My name is Ricky Fix. I found myself on a stone paved sidewalk outside an apartment complex called Grosvener Arms in Downtown Denver. Blood was dripping from my eyebrow. I didn’t know that until two concerned pedestrians saw me on the ground with my pants half way down next to a dying tree outside the complex. They tried to help while I bled all over their clothes. Requesting more and more muscle so I could stand up straight to button my pants that for some reason have become undone. “Don’t ask me, who put this sidewalk here to begin with?” I say.
For some reason I kept on blaming the sidewalk for my problem. It wasn’t the profuse smell of cheap rum and whisky that protuded from my vocal cords and soon to be pores. It wasn’t my lack of care or character that I chose to instill in this body this world has kindly granted me with.
This is merely someone sharing what they feel is good practice. To practice reflection is to change one’s presence. To be more present, is to be more alive and more involved in your own life and those around you. Reflection is not to be confused with dwelling in the past. It is the opposite. It’s acknowledging the past and recognizing what one should do differently to create a better present.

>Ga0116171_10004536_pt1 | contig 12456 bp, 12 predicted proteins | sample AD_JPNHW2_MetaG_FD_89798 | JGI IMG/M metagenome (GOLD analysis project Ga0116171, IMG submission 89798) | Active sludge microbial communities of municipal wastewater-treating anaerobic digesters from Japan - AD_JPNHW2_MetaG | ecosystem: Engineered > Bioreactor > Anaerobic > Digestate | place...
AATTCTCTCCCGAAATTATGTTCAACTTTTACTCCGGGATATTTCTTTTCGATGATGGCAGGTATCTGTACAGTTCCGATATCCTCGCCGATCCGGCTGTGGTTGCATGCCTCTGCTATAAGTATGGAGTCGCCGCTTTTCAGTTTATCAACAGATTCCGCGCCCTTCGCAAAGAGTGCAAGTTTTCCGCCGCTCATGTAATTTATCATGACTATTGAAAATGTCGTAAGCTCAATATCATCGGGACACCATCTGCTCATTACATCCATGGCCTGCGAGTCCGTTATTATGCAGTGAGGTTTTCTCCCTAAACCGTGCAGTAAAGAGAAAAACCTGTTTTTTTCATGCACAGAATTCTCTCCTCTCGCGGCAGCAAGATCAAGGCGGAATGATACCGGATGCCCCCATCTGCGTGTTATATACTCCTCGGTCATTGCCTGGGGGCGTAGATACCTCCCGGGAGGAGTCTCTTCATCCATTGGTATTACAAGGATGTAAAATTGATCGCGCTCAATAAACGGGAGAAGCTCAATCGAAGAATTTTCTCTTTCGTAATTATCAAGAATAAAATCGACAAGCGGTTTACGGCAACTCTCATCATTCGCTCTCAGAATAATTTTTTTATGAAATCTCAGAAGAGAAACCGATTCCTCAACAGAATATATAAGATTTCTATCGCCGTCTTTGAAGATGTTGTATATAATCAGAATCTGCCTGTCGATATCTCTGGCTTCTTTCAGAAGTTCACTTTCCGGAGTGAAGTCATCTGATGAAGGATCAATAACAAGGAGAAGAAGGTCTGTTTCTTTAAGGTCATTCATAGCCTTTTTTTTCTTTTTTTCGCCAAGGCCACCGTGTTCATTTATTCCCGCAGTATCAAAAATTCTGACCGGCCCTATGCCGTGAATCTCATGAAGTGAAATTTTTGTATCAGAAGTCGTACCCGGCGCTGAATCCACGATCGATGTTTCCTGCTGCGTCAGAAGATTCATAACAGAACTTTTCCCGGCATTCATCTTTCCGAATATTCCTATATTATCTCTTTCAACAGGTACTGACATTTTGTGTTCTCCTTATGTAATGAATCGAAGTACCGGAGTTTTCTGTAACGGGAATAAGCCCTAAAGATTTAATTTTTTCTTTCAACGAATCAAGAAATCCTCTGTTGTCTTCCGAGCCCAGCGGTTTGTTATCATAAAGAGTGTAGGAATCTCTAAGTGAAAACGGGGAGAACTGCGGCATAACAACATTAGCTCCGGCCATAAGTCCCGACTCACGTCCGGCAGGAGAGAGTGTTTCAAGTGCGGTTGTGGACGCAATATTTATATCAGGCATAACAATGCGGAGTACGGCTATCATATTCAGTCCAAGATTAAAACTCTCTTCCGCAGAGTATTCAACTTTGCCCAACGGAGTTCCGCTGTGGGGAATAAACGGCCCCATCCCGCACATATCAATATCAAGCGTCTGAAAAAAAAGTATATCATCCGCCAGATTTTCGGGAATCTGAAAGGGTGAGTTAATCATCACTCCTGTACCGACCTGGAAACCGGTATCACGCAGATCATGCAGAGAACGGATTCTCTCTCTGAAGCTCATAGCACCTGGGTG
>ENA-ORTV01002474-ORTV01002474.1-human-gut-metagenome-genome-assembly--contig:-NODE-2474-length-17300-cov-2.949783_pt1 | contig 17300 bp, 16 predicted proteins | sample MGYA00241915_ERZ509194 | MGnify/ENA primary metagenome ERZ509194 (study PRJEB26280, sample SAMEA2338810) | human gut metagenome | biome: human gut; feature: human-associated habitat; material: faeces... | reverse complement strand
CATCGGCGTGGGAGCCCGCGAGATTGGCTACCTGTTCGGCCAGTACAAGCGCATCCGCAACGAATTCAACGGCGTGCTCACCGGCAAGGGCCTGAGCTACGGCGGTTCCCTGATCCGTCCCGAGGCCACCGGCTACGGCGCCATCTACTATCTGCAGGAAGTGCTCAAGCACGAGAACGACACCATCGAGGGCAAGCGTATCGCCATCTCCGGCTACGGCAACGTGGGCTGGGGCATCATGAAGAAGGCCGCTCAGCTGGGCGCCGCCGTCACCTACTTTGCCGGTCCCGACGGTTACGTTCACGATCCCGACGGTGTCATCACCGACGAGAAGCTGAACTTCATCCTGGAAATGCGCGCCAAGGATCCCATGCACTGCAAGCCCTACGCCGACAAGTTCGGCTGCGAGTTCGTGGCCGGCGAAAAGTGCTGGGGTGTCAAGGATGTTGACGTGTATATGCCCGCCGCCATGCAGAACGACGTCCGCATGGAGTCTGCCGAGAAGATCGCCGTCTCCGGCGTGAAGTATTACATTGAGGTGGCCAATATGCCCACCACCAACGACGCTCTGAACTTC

Notice how I have not spoken about the future?
The Day Someone Calls You Out
Today, a very close friend that will remain nameless, had one of those days. They’re not the person to go out of their way to ruffle feathers, but rather very wisely choose their interactions with calmness and reservation. Today, the world showed up on their doorstep and said, “Guess what, I’m going to push you around today, because I want to see where your tipping point is.”
Work was exhausting. We all know what it is like to work with passive childish adults, and how aggravating / time consuming it can be when the decision is made to have an actual sit down heart to heart (I would rather poor rubbing alcohol in to an open wound … I’ve done it. Screamed like a banshee!). Continue reading